In 2015, the Bank of Canada modified its emergency lending assistance policy to include mortgages as acceptable collateral. This decision to accept mortgages as collateral significantly increased the capacity of eligible financial intuitions to draw on emergency lending assistance. It also provided the Bank of Canada with greater flexibility in the types of collateral it may choose to accept. However, under the Bank of Canada Act, the bank is legally required to lend on a secured basis, meaning it must obtain a valid first-priority security interest in any collateral pledged for emergency lending assistance. In the case of collateral backed by real properties, such as mortgages, this requires the transfer of the legal title and its registration in the land registry or title office where the mortgage is located. This process is time-consuming and effectively limits the quantity of collateral that can be pledged.

The proposed amendments seek to overcome these impediments and allow the Bank of Canada to take mortgages as collateral in meaningful quantities by allowing loans secured by real property to be pledged by assignment only, that is, transferring the rights to the mortgage without registration. The proposal also seeks to clarify existing provisions in the Canada Deposit Insurance Corporation Act, protecting the bank of Canada and the Canada Deposit Insurance Corporation's ability to exercise their rights as secured creditors on obligations secured by real property or immovables, whether on a secured or assigned basis. It's a related consequential amendment.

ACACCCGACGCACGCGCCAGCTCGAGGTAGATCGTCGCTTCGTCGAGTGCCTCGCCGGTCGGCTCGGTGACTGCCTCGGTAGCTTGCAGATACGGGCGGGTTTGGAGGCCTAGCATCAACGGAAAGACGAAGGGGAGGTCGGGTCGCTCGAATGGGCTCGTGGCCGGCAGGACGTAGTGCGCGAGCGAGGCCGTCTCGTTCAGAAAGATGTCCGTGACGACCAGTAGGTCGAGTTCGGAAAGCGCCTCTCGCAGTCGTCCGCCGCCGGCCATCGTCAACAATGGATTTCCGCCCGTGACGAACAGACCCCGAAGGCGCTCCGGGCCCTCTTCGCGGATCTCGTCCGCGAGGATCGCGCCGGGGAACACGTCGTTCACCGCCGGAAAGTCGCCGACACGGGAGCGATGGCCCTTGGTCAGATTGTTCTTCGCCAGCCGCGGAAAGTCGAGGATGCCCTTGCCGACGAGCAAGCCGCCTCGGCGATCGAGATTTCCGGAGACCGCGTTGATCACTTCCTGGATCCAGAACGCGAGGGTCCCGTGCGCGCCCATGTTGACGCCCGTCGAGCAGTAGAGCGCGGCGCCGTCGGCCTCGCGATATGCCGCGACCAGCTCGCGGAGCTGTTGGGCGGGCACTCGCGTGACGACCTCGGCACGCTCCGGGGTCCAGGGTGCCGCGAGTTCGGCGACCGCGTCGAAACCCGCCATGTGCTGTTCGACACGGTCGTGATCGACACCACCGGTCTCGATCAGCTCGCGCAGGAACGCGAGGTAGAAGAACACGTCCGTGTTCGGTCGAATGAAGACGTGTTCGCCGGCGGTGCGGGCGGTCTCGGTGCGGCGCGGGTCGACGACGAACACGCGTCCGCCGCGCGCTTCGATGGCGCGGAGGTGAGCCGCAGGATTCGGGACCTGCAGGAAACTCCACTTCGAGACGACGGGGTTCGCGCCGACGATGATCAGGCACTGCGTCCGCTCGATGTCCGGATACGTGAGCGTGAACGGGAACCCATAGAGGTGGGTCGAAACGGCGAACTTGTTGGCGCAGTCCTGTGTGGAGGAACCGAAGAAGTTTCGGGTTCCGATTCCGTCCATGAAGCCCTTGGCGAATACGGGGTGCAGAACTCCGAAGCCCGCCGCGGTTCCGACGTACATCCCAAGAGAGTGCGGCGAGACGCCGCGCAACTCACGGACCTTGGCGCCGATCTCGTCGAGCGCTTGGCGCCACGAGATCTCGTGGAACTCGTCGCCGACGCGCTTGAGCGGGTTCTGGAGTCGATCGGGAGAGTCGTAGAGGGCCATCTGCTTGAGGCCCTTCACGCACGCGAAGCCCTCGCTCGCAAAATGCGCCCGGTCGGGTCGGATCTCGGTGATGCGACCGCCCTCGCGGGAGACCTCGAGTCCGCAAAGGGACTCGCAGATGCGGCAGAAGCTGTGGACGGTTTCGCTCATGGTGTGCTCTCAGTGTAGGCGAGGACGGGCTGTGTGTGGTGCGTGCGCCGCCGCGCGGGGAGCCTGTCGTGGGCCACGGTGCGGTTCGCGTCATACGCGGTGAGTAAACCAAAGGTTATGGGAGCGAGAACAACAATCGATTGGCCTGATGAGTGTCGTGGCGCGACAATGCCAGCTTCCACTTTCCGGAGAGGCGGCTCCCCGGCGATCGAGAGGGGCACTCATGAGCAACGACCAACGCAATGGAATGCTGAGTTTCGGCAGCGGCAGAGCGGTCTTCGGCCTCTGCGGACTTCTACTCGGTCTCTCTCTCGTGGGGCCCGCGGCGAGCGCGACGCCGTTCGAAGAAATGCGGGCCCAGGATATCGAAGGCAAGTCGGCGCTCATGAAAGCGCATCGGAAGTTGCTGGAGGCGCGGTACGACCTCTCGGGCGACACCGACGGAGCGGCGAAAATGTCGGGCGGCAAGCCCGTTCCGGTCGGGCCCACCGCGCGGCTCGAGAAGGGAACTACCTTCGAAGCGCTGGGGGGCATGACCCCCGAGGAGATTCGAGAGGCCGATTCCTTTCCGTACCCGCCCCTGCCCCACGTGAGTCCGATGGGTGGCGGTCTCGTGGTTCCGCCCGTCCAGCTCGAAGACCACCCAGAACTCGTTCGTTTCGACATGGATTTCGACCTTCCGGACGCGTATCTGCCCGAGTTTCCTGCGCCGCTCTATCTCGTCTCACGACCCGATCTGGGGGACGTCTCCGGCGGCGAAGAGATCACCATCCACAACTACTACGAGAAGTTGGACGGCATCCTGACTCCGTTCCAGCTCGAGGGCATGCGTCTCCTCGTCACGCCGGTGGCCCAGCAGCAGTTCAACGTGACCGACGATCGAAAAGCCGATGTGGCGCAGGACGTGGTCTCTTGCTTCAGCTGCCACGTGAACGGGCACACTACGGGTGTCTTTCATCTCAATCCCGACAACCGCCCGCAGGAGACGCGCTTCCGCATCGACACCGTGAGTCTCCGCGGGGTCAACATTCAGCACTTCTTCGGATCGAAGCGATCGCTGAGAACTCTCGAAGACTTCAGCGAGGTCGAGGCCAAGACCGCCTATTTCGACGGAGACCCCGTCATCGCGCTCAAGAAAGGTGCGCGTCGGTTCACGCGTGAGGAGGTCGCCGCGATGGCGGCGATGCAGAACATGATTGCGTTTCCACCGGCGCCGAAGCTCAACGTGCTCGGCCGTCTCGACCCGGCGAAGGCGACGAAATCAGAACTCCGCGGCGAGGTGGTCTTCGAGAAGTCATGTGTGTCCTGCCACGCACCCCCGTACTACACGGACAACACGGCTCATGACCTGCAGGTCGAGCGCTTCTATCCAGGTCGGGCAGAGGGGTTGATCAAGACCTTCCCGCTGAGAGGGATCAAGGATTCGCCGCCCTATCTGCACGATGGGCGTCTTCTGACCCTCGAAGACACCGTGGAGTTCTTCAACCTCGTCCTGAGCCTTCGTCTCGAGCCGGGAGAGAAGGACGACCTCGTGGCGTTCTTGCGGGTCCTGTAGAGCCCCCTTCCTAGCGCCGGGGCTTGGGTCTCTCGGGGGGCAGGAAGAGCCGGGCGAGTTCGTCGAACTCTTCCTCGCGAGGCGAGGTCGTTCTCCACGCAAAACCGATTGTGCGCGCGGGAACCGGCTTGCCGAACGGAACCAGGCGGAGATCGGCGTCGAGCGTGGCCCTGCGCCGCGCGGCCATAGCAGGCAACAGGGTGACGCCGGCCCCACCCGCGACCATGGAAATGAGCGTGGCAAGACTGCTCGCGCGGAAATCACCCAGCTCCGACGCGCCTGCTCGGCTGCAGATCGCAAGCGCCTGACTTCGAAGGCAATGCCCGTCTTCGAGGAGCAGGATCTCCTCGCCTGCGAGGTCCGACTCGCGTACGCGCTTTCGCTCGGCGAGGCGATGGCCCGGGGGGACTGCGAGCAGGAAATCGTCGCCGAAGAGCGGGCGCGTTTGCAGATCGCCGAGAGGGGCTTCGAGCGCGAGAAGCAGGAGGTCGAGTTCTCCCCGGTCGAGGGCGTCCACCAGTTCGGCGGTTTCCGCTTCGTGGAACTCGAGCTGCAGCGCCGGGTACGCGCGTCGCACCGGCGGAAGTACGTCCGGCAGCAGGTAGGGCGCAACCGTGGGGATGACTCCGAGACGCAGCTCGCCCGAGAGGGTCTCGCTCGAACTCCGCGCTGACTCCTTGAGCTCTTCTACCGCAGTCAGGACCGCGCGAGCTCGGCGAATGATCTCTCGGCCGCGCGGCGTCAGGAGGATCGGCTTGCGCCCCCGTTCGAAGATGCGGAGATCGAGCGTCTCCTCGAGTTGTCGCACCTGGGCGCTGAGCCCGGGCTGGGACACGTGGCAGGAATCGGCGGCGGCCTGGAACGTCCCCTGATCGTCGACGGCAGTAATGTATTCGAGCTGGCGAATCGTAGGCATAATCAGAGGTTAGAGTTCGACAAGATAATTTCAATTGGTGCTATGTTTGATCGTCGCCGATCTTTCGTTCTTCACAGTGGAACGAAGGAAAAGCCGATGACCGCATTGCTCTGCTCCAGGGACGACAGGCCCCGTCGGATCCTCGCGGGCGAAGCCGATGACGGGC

5:40 p.m.

Liberal

The Chair Liberal Wayne Easter

Thank you, gentlemen.

Mr. Sorbara.

5:40 p.m.

Liberal

Francesco Sorbara Liberal Vaughan—Woodbridge, ON

During the global financial crisis, a liquidity facility was entered into with the Bank of Canada. Does this relate to that or harken back to those days, these amendments?

5:40 p.m.

Christopher Graham Principal Economist, Bank of Canada

Which facility do you have in mind?

5:40 p.m.

Liberal

Francesco Sorbara Liberal Vaughan—Woodbridge, ON

I believe it was $150 billion or $75 billion that was entered into with the Canadian banks. It gave them more liquidity in terms of the mortgages they had at the time.

5:40 p.m.

Principal Economist, Bank of Canada

Christopher Graham

Emergency lending assistance is something that we haven't used since 1986, so it's not related to that.